Michael Giacchino's Filmmaking Origins Go All The Way Back To An Old Universal Studios Theme Park Attraction

There is an adorable moment in Anthony Giacchino's "Director by Night" — a 54-minute documentary on the amateur-turned-professional directing career of his brother Michael — where the Giacchinos' mother Josephine is asked to read a list of her famous son's composing credits. Looking over a paragraph penned by Anthony, Josephine reads that Michael has composed music for films like "The Batman" and "The MCU Spider-Man Trilogy." Innocently, she asks what "MCU" stands for. Anthony patiently explains that it describes the Marvel Cinematic Universe. Josephine then asks if "The Batman" is also part of the MCU. Anthony can barely disguise his frustration. No, mom. That's DC comics. Josephine is a little embarrassed that she's not as familiar with this stuff as her kids. 

"Director by Night" isn't so much about the making of Michael's MCU entry "Werewolf by Night" (which broadcast on Disney+ on October 7), but about Michael Giacchino's childhood passion for filmmaking. Thanks to extensively archived videocassettes, audiences can witness the amateur action/adventure films that the Giacchinos made with their friends back in high school in the mid-1980s. Michael directed, and his films frequently featured sword fights and laser gun battles (the lasers were added by laying down the physical film strip and scratching laser beams directly into the emulsion). 

Dispatches from the set of "Werewolf by Night" are kept mercifully brief, and Giacchino is not interviewed about the character or his film's place in the MCU. Instead, the audience is treated to wave after wave of nostalgia, with the Giacchinos reuniting with their old high school friends to reminisce running around New Jersey throwing M-80s into swimming pools and filming it. 

Screen Test Comedy Theater

"Director by Night" indicates that a significant catalyst for Michael Giacchino's passion for filmmaking started when they came to Los Angeles and visited Universal Studios Hollywood. In the 1980s, Universal Studios was more "movies in general" oriented, and less concerned with massive worlds built around recognizable commercial products. Long before the days of Minion Land and Wizarding Worlds, one would take the greatest possible thrill from watching an animatronic "Jaws" shark, Bruce, pop out of the water near their tour bus. Universal Studios also featured effect-based 20-minute stage productions, animal acts, and stunt spectaculars. 

One of the more thrilling attractions at Universal was called the Screen Test Theater

For Screen Test Theater, audiences would gather on an ersatz soundstage and volunteers would be picked out of the audience to "perform." The volunteers would be hustled backstage, put into costumes — astronauts, cowboys, lovers, etc. — and given rudimentary directions. Video cameras would then, with only one take, film the actors performing. The footage would then be edited together with pre-existing footage so that the guests could be seen acting opposite the likes of Jack Lemmon. An additional pre-existing scripted audio would also be edited in so that the guests didn't even have to speak. The "film" ended with the actors having a pie fight, and Bruce received a pie-in-the-face. The "stars" could then buy the videocassette for a considerable sum.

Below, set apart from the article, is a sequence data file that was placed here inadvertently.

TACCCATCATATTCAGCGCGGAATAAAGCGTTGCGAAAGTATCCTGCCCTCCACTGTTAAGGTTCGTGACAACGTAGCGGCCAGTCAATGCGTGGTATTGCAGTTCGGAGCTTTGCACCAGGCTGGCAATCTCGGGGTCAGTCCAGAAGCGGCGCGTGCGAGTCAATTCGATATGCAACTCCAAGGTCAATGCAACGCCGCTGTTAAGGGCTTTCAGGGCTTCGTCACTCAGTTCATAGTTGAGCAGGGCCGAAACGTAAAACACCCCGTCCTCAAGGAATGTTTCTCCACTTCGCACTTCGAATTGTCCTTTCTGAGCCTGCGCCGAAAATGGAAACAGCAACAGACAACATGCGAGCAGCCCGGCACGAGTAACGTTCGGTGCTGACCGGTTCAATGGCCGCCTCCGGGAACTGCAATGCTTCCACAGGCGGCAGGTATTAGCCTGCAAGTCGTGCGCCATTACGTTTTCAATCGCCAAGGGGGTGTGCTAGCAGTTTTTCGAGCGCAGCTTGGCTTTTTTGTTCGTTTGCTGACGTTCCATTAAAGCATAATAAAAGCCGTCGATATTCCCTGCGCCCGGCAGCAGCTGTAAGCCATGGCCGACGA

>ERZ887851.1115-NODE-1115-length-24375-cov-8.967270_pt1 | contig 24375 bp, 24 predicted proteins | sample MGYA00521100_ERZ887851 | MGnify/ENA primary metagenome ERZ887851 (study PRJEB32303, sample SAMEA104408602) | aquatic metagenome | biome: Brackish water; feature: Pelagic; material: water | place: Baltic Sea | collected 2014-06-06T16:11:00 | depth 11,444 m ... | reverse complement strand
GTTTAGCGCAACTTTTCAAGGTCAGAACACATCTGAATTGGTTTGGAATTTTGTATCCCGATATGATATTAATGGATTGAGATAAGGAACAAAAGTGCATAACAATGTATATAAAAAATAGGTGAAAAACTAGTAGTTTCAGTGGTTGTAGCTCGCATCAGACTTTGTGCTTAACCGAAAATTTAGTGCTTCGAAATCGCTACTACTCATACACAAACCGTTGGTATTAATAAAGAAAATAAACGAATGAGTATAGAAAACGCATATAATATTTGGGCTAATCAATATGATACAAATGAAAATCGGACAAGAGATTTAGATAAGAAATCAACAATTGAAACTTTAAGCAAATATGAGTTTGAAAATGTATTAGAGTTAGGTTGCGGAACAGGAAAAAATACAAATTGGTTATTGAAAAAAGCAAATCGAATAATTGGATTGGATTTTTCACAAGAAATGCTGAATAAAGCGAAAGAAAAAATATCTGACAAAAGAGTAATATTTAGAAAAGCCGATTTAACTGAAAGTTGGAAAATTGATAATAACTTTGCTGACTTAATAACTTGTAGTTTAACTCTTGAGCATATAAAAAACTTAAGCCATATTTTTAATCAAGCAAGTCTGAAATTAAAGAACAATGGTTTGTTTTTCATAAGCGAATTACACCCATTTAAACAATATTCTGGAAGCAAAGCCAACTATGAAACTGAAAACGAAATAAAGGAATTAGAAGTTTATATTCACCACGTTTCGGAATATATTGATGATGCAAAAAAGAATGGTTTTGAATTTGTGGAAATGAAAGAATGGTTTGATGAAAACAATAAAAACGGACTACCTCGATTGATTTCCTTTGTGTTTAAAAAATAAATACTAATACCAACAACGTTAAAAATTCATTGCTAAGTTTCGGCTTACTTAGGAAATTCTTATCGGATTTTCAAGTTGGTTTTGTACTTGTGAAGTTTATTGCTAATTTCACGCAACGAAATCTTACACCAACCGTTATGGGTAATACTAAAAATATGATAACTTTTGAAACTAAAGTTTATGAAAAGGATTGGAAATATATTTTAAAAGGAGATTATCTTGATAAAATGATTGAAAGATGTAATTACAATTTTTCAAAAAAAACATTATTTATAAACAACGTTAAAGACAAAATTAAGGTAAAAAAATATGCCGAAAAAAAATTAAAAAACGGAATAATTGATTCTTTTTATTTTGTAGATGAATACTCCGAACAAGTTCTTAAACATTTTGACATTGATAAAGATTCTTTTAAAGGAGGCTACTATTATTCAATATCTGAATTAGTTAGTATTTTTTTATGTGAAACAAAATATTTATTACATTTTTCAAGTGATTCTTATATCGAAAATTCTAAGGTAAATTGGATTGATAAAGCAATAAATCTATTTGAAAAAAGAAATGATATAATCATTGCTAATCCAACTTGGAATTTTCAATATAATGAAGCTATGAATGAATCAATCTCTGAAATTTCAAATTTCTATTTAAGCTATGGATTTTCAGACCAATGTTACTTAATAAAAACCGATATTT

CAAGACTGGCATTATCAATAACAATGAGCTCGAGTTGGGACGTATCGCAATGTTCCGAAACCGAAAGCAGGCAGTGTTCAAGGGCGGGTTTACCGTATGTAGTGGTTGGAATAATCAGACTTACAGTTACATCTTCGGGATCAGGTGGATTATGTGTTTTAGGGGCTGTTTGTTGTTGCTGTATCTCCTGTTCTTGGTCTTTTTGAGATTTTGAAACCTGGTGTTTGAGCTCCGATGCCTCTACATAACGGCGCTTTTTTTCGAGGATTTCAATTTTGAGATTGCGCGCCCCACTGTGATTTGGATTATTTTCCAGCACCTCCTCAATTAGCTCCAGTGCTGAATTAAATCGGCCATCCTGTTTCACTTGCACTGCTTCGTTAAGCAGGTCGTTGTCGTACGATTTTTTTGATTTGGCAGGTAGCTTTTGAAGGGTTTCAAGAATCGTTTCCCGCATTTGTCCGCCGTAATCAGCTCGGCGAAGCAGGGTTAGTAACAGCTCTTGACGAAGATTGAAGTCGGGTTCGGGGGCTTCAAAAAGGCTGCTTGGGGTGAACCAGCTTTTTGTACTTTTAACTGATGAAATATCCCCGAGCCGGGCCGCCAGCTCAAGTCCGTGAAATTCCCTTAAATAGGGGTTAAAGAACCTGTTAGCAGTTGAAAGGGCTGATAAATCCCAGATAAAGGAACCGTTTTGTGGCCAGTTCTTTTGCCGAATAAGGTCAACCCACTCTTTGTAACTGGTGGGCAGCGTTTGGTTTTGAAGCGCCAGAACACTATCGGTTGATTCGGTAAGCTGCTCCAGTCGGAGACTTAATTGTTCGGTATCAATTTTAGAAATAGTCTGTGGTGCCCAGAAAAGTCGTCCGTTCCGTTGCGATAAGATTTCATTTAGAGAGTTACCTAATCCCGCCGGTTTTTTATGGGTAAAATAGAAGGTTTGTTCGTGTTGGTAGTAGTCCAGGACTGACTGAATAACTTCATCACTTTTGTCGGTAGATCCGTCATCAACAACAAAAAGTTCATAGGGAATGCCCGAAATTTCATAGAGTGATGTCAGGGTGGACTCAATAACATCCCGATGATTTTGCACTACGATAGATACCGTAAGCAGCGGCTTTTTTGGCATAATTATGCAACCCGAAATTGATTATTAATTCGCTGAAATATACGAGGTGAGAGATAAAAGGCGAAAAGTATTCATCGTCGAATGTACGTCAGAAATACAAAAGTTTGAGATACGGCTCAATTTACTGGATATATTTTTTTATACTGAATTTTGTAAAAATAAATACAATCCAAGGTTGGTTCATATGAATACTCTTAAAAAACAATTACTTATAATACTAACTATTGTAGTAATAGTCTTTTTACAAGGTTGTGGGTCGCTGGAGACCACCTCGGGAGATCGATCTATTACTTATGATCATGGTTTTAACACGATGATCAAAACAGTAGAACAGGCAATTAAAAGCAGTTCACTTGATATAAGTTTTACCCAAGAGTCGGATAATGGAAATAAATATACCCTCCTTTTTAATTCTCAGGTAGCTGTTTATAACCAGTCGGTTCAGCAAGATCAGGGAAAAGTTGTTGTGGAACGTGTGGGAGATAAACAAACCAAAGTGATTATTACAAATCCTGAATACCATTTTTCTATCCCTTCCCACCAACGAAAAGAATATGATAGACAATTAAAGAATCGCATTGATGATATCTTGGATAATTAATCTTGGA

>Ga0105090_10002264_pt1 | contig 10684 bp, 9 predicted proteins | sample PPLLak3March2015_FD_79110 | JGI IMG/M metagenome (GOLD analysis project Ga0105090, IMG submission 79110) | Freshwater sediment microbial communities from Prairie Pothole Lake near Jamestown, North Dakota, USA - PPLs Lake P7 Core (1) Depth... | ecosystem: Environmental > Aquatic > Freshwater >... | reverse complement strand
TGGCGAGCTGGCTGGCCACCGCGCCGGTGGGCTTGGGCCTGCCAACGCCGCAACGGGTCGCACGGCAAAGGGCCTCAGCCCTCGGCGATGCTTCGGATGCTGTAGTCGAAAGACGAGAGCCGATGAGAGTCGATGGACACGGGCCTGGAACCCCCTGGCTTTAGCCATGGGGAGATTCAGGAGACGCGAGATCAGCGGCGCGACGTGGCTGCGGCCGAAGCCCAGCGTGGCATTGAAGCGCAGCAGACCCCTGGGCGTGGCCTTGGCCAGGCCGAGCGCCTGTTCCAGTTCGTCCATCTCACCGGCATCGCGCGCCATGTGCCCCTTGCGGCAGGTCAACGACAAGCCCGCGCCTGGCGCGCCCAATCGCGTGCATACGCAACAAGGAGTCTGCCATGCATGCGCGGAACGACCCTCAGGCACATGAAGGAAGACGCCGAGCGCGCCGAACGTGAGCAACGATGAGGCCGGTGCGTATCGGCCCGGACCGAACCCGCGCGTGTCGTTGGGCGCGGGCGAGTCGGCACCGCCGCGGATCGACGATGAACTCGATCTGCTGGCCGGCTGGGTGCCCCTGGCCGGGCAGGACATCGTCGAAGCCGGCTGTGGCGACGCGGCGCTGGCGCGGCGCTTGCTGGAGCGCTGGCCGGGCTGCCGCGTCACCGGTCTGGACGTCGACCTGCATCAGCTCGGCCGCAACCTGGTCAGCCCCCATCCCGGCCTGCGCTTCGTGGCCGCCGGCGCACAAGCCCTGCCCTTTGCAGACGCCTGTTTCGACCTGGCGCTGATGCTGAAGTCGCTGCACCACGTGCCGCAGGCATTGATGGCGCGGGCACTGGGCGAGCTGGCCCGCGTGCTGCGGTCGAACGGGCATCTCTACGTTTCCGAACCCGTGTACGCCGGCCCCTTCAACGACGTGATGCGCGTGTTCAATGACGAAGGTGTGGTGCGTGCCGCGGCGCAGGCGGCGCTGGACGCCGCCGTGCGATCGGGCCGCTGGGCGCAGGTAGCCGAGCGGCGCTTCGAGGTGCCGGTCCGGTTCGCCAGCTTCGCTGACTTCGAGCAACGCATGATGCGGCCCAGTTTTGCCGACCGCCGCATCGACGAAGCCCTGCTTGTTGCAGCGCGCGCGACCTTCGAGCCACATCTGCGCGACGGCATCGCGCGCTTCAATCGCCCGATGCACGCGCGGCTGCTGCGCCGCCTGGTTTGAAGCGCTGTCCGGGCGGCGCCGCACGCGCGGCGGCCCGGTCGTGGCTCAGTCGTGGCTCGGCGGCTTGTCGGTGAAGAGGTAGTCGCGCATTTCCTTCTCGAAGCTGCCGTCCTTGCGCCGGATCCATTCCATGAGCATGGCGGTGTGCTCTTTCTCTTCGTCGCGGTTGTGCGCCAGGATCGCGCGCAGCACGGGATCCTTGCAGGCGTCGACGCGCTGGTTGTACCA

Michael Giacchino visited Screen Test Theater twice in one visit to Universal Studios. He was clearly bitten by the filmmaking bug. 

A brief history of Screen Test Theater

In the 1980s, Screen Test Theater was a more generic experience, with broad comedy and adventure films serving as the basis. In the 1970s, the experience was a little more specialized. One of the bigger genres of the 1970s was large-scale disaster movies, many of them following in the footsteps of George Seaton's "Airport." That film spawned three sequels throughout the decade, with George Kennedy appearing in all of them. 

To cash in on the "plane crash" craze, Universal launched "Airport '77," a broad re-enactment of the genre's tropes with guests participating. "Actors" would sit in a re-created airplane set and get to dramatically escape as it flooded with water. 

In the 1990s, after the "comedy theater" trappings fell out of vogue, Star Trek Adventure took its place. In Star Trek Adventure, audience members were dressed in Starfleet uniforms or as Klingons and reenacted a starship battle. Given the extensive costumes, makeup, and actual use of dialogue — "actors" had to read lines in the Klingon language — mistakes were frequent. This writer recalls seeing the actor playing the Klingon "pet" losing his mask and having to enact the scene with his face exposed. It was a little odd seeing a Klingon captain keeping a 10-year-old on a leash. The mistakes, however, were part of the charm, and when volunteers giggled or failed, it was incorporated into the fabric of the act. 

When consumer-grade video cameras became more and more common, however, the appeal of Screen Test Theater waned rapidly. When cameras became standard issue features on cellular phones, and anyone could shoot a movie anytime, the re-enactment features at Universal died out completely. 

There was, however, a time when such chintzy attractions could inspire future filmmakers.